Wednesday, July 14, 2010


My dear spouse told me about something she saw the other day on a talk show. The host was interviewing someone who had just won the lottery. In the course of the interview (bear in mind, this is what I remember being told to me ... I never saw the interview, so it's really all in my head, and I may be way off base), the winners were asked about whether they would be giving any of the money away. Obviously, distant and long-lost relatives are going to be coming out of the woodwork when they hear the news, so it's a legitimate questions. Apparently their reaction, though, was pretty negative. It seems like since they won the money, they saw it as fully and completely theirs, with no humility or understanding that it's pure dumb luck that they're regular people one day and millionaires the next.

If you were to win the lottery, would you give any of the money away? Obviously you'd have to give some to the government, and you might even feel compelled to give some to your close family ~ you know, the ones who you spent significant time with before the lottery windfall. But would you give money to the relatives who come out of the woodwork now that you're rich? Would you give money away to charities? And if you already give money to, say, your church ... maybe even a tithe ... would you do the same with the lottery winnings? It's not too hard to give $10 out of $100. We don't even have any trouble giving $500 out of every $5000. But what if the check was for $1million. $100,000 seems like a lot more ~ it seems a lot harder to give away ~ that's a lot of money.

Money has become inordinately important to people these days. Obviously it must be high on the priority list for people who live hand to mouth in our society; but for the rest of us who can afford the occasional green-labeled-expensive-coffee-drink, we've put way too much emphasis on money. Or maybe more accurately, we get too hung up on being in control of what we have no matter how we came to possess it.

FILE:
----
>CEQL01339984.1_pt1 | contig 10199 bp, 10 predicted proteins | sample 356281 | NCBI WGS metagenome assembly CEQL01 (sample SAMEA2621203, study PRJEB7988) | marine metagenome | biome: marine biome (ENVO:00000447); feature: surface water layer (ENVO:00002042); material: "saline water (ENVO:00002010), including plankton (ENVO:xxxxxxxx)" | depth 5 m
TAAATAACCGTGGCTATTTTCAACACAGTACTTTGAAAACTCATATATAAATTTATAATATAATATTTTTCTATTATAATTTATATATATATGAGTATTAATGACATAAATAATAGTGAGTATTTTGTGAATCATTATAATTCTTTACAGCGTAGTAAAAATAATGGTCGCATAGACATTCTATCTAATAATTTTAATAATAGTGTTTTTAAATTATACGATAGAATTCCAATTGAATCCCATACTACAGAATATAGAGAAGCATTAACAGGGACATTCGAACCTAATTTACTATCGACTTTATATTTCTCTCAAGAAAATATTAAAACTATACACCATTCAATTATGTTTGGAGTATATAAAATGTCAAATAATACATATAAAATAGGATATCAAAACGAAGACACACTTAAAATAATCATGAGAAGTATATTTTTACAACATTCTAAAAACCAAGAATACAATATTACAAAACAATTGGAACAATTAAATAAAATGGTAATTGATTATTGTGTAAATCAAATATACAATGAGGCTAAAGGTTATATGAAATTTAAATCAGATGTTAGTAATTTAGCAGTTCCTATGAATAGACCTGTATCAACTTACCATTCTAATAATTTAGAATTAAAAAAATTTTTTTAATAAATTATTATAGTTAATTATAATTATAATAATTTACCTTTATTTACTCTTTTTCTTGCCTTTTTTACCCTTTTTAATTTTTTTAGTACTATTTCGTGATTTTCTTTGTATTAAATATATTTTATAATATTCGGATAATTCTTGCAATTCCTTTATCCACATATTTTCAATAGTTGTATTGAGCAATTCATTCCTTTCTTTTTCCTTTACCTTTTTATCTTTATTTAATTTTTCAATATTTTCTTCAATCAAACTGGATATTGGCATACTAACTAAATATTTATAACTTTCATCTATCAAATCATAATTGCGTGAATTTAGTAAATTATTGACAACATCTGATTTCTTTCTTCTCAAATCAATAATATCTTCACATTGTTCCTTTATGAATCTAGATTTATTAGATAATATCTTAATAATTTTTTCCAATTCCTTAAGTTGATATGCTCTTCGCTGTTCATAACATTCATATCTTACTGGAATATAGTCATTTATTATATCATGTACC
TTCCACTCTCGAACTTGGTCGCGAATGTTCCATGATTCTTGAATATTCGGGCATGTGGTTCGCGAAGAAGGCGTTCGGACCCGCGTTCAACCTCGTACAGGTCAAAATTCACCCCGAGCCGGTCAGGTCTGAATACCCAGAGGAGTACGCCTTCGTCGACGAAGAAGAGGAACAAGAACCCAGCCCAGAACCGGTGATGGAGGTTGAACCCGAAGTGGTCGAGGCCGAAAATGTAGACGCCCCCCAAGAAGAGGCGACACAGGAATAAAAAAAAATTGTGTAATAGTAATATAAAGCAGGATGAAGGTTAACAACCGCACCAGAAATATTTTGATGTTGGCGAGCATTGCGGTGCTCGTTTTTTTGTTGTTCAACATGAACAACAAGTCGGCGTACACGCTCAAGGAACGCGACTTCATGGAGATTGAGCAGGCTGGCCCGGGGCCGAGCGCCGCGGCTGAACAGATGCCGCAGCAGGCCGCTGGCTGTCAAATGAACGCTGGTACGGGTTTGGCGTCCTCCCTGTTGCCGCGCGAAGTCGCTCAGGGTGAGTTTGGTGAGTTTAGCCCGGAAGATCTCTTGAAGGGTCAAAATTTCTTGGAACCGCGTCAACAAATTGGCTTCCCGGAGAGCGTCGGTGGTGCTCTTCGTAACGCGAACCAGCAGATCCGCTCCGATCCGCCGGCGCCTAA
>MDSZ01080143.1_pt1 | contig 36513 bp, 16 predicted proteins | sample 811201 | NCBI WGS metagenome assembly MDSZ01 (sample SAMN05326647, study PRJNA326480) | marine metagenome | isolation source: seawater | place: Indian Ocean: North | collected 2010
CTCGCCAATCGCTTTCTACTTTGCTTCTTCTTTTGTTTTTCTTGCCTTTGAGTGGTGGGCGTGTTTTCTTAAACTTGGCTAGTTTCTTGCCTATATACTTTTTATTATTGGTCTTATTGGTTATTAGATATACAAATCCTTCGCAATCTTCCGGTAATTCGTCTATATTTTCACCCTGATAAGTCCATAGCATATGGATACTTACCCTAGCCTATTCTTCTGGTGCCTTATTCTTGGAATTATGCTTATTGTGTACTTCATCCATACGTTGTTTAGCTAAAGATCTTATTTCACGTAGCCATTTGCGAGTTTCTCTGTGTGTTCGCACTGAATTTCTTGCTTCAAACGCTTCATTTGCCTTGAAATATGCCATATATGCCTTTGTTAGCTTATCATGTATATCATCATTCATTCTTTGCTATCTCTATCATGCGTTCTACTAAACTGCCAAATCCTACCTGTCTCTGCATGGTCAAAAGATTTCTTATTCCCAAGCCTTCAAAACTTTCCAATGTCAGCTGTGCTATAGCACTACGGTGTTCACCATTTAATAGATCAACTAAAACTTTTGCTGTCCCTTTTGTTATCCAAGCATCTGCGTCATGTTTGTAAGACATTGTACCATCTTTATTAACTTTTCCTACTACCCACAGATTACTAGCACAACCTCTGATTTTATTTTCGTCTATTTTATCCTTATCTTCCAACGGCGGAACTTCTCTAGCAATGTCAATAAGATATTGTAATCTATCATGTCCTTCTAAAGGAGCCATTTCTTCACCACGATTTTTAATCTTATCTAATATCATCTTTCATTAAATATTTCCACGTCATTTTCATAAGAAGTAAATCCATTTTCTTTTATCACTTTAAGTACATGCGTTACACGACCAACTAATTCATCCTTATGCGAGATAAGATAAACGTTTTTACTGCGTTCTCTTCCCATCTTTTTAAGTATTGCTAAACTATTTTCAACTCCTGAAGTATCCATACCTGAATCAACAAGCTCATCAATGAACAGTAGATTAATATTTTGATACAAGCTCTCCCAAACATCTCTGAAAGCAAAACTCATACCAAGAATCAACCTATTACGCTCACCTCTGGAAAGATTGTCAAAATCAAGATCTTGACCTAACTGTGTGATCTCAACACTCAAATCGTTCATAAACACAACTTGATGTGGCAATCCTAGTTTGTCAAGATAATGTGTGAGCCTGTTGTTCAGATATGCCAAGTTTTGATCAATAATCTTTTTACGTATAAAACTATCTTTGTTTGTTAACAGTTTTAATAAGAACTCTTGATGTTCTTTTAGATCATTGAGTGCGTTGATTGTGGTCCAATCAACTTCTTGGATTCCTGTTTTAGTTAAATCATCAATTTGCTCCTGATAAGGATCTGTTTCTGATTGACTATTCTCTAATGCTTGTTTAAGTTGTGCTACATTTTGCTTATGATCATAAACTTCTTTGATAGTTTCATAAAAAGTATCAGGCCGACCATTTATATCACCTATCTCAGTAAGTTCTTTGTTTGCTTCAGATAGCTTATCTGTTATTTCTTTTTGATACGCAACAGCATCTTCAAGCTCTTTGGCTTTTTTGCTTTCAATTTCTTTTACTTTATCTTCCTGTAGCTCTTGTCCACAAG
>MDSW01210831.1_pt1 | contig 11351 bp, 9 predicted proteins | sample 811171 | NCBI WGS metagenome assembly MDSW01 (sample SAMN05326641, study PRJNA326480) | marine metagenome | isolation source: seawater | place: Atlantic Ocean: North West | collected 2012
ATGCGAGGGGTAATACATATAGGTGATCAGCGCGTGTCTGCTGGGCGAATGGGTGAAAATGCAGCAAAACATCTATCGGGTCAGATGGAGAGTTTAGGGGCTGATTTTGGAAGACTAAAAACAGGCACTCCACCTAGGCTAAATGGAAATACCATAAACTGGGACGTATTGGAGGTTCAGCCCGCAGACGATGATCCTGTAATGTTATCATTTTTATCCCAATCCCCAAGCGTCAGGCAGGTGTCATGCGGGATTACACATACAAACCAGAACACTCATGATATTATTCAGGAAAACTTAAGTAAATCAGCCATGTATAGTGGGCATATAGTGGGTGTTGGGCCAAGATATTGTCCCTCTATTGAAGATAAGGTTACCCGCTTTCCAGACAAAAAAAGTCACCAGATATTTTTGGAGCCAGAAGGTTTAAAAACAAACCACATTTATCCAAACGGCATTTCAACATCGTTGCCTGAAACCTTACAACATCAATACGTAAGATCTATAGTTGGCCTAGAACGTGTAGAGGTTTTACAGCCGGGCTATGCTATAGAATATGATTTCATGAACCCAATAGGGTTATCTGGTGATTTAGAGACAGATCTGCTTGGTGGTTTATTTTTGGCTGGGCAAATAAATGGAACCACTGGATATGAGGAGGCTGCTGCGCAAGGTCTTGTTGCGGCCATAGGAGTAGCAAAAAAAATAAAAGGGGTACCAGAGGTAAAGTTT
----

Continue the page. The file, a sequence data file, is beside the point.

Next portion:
I'd like to think that if I won the lottery, I'd give away at least 1/2 of my 'winnings'. One obstacle would be all the attention it would garner (I'm not really much of a 'spotlight' guy). But there's no reason I really need that much money. But I wonder, would I fall prey to the "I have it, so it's mine; and because it's mine, I deserve it; and because I deserve it all, you must not deserve any of it (other than what I decide, in my magnanimity, that you ought to have); and because you don't deserve any, I'm going to keep it for myself" trap?

I don't know anyone who has won the lottery, so I don't even have any second-hand experience to draw on. I do, however, know that even when they give money away (say, to church, for instance), some people still want to have control over those funds.

That's something I don't understand, though. I think that if I were to suddenly receive a huge amount of money (say, nine figures or more), I'd want to share as much of that as I could. First, I'd pay off all of our debt (house and student loans). Second, I'd probably want to buy a new bike. I don't need anything super nice or expensive, just a step up from what I have now. Third, we'd make some improvements on our home; in particular, we'd re-finish the basement (which right now is a phenomenal tour of some of the worst floor and wall coverings from the 50s through the 80s ... think fake brick, mirrored and marbled wall tiles, and the ubiquitous fake wood paneling).